Chess is not a sport but a game. So what’s the difference?

Discuss anything you like about chess related matters in this forum.
NickFaulks
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Re: Chess is not a sport but a game. So what’s the difference?

Post by NickFaulks » Sun Mar 04, 2018 9:36 pm

MJMcCready wrote:
Sun Mar 04, 2018 9:12 pm
Everyone knows how to run, its a question of fitness like all endurance events are. There is some skill involved but the same could be said of chess seeing as you have to touch the correct piece and move it to the correct square before releasing it.
This is all semantics. I don't care whether sport is defined as "something that isn't like chess" or chess is defined as "something that isn't a sport". It is just unfortunate that chess funding depends upon this nonsense.

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JustinHorton
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Re: Chess is not a sport but a game. So what’s the difference?

Post by JustinHorton » Sun Mar 04, 2018 10:07 pm

MJMcCready wrote:
Sun Mar 04, 2018 9:12 pm
Everyone knows how to run
No they don't, not like athletes do. You think there's no technique, in running? What do you think "skill" is, anyway?
MJMcCready wrote:
Sun Mar 04, 2018 9:12 pm
There is some skill involved but the same could be said of chess seeing as you have to touch the correct piece and move it to the correct square before releasing it.
The idea that a top-notch marathon runner is exhibiting no more physical skill than I am when moving a chess piece is manifestly silly.
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Nick Grey
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Re: Chess is not a sport but a game. So what’s the difference?

Post by Nick Grey » Sun Mar 04, 2018 10:12 pm

1% of my tax went on Culture (e.g. sports, libraries, museums). I cannot see any reason to fund chess even if it was a sport.

NickFaulks
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Re: Chess is not a sport but a game. So what’s the difference?

Post by NickFaulks » Sun Mar 04, 2018 10:30 pm

Nick Grey wrote:
Sun Mar 04, 2018 10:12 pm
1% of my tax went on Culture (e.g. sports, libraries, museums). I cannot see any reason to fund chess even if it was a sport.
I might agree with you, but there are pastimes no more worthy than chess which do get funding. I would certainly include "winter sports".

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Re: Chess is not a sport but a game. So what’s the difference?

Post by Stewart Reuben » Mon Mar 05, 2018 12:13 am

Nick Grey >I cannot see any reason to fund chess even if it was a sport.< There are two reasons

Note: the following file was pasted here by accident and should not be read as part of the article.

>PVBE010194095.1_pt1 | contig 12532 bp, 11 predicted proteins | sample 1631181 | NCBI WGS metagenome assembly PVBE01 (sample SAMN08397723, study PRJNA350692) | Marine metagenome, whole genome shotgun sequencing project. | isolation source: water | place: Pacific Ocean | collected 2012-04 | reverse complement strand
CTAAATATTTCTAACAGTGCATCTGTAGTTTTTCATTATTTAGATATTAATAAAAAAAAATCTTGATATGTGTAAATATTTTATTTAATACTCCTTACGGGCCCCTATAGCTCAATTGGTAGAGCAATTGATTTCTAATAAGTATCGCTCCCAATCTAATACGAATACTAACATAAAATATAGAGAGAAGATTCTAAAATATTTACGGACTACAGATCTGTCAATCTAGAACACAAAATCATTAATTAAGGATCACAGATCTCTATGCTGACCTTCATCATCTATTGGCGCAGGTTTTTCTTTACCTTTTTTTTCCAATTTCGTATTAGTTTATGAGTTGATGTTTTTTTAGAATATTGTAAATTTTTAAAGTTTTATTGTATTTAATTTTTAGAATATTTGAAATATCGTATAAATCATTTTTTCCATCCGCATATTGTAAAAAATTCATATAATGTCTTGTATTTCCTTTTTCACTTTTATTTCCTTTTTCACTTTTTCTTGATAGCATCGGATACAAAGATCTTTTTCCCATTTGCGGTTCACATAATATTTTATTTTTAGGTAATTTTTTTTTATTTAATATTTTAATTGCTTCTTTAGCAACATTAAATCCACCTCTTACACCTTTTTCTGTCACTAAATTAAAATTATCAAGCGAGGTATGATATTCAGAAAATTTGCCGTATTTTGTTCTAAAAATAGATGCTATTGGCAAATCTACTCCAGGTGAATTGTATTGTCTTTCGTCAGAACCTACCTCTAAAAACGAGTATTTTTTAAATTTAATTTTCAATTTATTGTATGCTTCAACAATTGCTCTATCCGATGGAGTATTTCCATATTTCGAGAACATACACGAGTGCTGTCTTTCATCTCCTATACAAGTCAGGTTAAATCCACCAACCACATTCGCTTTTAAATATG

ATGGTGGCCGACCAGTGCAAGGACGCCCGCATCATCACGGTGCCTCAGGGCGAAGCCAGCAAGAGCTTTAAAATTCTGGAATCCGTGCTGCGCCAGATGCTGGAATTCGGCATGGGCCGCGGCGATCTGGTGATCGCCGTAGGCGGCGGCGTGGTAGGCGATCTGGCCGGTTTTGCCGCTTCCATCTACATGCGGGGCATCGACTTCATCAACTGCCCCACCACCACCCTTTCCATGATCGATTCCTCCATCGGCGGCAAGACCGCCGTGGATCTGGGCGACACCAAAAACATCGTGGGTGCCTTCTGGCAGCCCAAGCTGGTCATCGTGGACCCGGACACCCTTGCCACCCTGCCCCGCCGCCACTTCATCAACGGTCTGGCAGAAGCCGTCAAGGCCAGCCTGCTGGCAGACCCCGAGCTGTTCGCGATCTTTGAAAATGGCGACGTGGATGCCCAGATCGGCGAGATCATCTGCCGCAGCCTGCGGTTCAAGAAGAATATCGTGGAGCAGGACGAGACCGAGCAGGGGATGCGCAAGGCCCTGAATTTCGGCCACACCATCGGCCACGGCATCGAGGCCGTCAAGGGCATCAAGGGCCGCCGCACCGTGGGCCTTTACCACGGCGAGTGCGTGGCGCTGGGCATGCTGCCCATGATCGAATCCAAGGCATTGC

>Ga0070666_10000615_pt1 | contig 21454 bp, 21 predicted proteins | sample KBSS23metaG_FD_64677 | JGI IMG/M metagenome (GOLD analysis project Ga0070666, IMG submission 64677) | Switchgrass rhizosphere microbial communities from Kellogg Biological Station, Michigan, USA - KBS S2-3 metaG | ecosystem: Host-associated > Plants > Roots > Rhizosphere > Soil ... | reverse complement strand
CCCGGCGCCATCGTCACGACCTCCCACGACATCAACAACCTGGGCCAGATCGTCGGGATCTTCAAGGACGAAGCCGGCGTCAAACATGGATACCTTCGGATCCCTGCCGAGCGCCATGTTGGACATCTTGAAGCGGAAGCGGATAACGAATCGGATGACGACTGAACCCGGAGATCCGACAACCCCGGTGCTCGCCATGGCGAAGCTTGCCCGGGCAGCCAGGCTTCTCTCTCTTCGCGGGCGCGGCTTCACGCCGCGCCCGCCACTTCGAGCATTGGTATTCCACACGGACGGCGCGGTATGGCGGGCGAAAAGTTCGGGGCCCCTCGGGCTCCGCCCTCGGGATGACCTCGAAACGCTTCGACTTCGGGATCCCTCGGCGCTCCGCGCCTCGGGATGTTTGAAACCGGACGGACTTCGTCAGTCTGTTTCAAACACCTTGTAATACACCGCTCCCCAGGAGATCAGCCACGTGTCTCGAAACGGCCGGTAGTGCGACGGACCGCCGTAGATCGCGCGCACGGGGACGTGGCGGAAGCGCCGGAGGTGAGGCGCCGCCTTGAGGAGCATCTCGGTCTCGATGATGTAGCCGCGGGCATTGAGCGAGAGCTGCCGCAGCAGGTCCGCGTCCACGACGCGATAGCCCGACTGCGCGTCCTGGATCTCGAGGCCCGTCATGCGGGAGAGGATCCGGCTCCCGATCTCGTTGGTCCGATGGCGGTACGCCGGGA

1. Many of us think chess is culturally desirable and thus deserving of some encouragement from the government.
2. As Nick F more or less said, if other activities get support , why not chess?
I was having a discussion in Miami with an Olympic Gold Medallist in Yachting. He got £150,000 a year funding a that time. The BCF got £65,000. He thought it ridiculou we got so little. Now we get nothing.

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Re: Chess is not a sport but a game. So what’s the difference?

Post by Brian Towers » Mon Mar 05, 2018 10:01 am

JustinHorton wrote:
Sun Mar 04, 2018 10:07 pm
MJMcCready wrote:
Sun Mar 04, 2018 9:12 pm
Everyone knows how to run
No they don't, not like athletes do. You think there's no technique, in running? What do you think "skill" is, anyway?
MJMcCready wrote:
Sun Mar 04, 2018 9:12 pm
There is some skill involved but the same could be said of chess seeing as you have to touch the correct piece and move it to the correct square before releasing it.
The idea that a top-notch marathon runner is exhibiting no more physical skill than I am when moving a chess piece is manifestly silly.
Justin is spot on. Although the last marathon I ran was the 1981 London Marathon (864th in 2:51:09 in case you were wondering) I'm still running/jogging in my early 60's. That this is possible (that I haven't succumbed to knee/ankle/calf injuries) is down to the fact that I quickly developed an efficient technique. My technique is far better than somebody who's running is limited to trying to catch a bus and I know that that of elite runners is at least that much better again.
Ah, but I was so much older then. I'm younger than that now.

Kevin Thurlow
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Re: Chess is not a sport but a game. So what’s the difference?

Post by Kevin Thurlow » Mon Mar 05, 2018 1:18 pm

"I was having a discussion in Miami with an Olympic Gold Medallist in Yachting. He got £150,000 a year funding a that time. The BCF got £65,000. He thought it ridiculous we got so little. Now we get nothing."

I did tell BCF meetings that funding would probably dry up. The company I then worked for received lots of Government (i.e. our) money for research into scientific matters related to food and health etc., but increasingly, there were long and (probably unnecessarily) detailed reports needed, plus warnings that the money was supposed to help us start research, not to just pay for it. This was for very useful work. Funding melted away. Also, when they looked at project proposals, they demanded that the people examining the proposals answered the question, "Will the research work?" I did ask if they knew what "research" meant. So it was clear the writing was on the wall for chess. More recently a good hard look was taken at expenditure, for example discovering that there was a committee being paid to decide what wine to have in the House of Commons restaurant, when it seemed reasonable to tell the bar manager to do it. Schools and hospitals are not funded properly... So why fund sport etc.?